2012 election: What’s up with California’s Proposition 37? »
That said, actually voting can be terribly confusing, especially here in California, land of the endless ballot propositions! There are always so many, and they are not all as straightforward as 2008’s beloved Prop. 2. This year we’ve got 11, some directly contradicting others ON THE SAME BALLOT, WHY.
KQED’s Calfornia Report recently reported on Prop. 37, “Genetically Engineered Foods Labeling Initiative Statute,” as part of its series on all 11 of California’s 2012 ballot initiatives. Here’s the latest report, by science reporter Amy Standen:
… Proposition 37 is bad politics. Dragging ill-informed and uninterested consumers into a dirty political fight and expecting them to make “conscientious” consumer decisions is not the way to spur social progress. And spreading misinformation isn’t going to help that. If Proposition 37 is how the food movement will prove itself, count me out.
[Photo by Nuclear Winter via Flickr]
Dr. Bronner’s is the world’s best soap! Read all about it! »
I can’t remember the first time I used Dr. Bronner’s Magic Soap. Maybe in college, around the first time I went vegan. I just remember loving it—and when I discovered the lavender scent? Sold for life.
Over at Inc.com, Tom Foster wrote a great in-depth profile of the company, and guess what: It’s exactly the combination hippie-activist independent eco-friendly company you imagined it to be the first time you giggled at the label. A few highlights:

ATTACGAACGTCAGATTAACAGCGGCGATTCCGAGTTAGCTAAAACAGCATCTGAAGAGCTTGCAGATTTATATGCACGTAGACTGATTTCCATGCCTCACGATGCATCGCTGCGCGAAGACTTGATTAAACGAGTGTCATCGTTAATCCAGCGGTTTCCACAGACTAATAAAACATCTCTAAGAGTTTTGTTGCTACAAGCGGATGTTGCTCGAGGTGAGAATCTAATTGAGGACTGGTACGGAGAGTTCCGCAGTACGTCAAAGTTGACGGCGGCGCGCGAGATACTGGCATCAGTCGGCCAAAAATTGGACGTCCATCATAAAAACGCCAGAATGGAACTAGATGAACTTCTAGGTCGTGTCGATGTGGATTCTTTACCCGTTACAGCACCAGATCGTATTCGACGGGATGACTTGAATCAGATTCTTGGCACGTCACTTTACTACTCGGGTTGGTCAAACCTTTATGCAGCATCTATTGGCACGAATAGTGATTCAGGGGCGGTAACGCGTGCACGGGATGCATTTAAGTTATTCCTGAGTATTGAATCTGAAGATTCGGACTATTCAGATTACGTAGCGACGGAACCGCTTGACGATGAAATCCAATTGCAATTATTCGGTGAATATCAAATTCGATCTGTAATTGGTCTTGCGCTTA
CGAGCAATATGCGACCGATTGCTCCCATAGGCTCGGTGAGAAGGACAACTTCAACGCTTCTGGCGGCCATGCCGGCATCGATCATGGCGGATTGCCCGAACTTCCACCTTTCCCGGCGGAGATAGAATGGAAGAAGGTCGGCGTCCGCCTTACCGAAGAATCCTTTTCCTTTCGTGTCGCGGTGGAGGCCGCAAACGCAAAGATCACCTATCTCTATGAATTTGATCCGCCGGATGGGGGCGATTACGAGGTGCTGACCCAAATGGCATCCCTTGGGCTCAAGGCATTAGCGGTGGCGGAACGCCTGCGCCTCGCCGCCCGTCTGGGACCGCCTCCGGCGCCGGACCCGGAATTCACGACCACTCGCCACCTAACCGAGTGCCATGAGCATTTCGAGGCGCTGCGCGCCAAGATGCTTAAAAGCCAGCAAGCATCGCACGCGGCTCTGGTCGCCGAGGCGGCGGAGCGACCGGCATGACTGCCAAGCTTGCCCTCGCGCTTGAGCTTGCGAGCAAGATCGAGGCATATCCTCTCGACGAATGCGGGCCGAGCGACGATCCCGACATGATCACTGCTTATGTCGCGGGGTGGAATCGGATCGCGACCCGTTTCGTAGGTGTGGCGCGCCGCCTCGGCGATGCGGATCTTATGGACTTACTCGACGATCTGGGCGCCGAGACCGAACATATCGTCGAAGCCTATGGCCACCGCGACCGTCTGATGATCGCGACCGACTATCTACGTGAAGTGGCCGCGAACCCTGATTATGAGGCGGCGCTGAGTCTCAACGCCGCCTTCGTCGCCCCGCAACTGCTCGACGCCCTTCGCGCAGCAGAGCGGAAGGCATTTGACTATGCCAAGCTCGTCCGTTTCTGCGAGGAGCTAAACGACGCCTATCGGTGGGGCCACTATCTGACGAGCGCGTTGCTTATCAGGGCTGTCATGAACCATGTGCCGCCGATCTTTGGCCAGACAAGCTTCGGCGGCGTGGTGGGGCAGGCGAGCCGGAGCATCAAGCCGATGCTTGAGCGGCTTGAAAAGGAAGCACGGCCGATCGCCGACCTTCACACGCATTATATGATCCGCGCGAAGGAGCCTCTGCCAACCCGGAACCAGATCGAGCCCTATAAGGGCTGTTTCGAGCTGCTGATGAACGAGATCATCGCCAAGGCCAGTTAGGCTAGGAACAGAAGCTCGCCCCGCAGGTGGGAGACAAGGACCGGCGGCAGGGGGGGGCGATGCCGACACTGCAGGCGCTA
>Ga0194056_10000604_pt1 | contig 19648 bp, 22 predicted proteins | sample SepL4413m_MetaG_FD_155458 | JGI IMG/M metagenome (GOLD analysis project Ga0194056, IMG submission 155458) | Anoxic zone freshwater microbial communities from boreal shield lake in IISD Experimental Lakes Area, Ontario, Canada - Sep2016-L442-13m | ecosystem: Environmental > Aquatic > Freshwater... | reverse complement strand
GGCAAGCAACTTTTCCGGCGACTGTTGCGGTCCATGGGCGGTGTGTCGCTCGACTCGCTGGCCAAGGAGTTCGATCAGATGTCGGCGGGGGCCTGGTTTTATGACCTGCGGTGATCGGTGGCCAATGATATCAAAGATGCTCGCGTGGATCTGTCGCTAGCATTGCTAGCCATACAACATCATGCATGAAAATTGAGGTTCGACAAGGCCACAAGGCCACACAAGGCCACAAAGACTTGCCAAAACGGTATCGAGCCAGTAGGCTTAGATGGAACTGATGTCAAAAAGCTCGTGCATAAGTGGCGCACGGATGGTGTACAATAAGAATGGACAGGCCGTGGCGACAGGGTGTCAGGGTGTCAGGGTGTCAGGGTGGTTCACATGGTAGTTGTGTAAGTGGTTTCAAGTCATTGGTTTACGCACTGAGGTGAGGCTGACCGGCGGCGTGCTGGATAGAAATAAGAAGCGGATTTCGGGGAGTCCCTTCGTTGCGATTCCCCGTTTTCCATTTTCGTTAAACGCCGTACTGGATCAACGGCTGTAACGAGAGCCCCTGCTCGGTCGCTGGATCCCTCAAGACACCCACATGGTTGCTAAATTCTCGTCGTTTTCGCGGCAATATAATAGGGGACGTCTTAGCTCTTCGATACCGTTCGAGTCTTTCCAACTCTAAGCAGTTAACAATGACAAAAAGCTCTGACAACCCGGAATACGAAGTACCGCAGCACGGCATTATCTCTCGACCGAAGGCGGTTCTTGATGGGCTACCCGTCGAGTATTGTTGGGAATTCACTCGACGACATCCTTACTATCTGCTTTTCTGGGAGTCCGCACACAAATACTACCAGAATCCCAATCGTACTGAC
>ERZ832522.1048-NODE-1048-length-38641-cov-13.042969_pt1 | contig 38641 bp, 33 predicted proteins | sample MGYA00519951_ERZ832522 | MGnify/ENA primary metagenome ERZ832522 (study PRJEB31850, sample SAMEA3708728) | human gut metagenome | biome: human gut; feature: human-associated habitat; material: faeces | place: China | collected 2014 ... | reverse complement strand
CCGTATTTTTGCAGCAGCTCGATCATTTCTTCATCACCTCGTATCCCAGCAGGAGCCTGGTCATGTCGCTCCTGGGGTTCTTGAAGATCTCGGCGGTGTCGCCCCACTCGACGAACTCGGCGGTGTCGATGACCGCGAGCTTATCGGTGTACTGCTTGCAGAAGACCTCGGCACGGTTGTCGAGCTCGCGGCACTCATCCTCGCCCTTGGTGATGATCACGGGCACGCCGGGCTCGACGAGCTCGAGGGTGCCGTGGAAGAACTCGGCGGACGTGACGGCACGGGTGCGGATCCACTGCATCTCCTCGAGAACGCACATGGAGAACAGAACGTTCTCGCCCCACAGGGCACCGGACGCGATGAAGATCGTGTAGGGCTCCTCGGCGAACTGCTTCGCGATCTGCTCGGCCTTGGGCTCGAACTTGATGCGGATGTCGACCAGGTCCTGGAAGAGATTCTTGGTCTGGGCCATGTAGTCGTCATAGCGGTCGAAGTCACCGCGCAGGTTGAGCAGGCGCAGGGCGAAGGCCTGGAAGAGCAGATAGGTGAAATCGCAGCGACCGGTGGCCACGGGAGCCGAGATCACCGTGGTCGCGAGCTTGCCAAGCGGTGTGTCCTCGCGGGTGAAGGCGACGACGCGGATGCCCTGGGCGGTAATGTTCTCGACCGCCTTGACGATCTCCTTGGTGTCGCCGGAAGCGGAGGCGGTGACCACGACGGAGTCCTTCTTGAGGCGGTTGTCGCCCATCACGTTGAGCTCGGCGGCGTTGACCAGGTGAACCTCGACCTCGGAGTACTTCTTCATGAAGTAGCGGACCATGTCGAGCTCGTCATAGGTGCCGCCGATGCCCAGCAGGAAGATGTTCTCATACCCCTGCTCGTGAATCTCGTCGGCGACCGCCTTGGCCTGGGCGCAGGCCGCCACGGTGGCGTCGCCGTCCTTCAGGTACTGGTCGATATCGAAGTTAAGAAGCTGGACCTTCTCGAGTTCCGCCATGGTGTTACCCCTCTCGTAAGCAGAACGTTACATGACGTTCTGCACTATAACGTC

- They soap contains 100 percent organic ingredients.
- They’re so serious about Fair Trade they bought farms to grow their ingredients according to Fair Trade standards—coconut oil in Sri Lanka, palm oil in Ghana, peppermint oil in India, and “a partnership that combines olive oils from farmers in the West Bank and Israel, and has become a symbol of Israeli-Palestinian coexistence.”
- They led the hemp industry to sue the federal government in 2001 in protest of the Bush policy of “seizing shipments of hemp seed and hemp oil at the Canadian border”—and won.
- They pay all their workers everywhere a living wage, and all the big corporate salaries are capped.
- They plan on staying independent forever.
Go read the entire article RIGHT NOW, it is three pages of you in happy shock because companies can be this amazing and turn a big profit. There is good in the world, you guys, and it starts with soap.
[photo by Max Edmands via Flickr]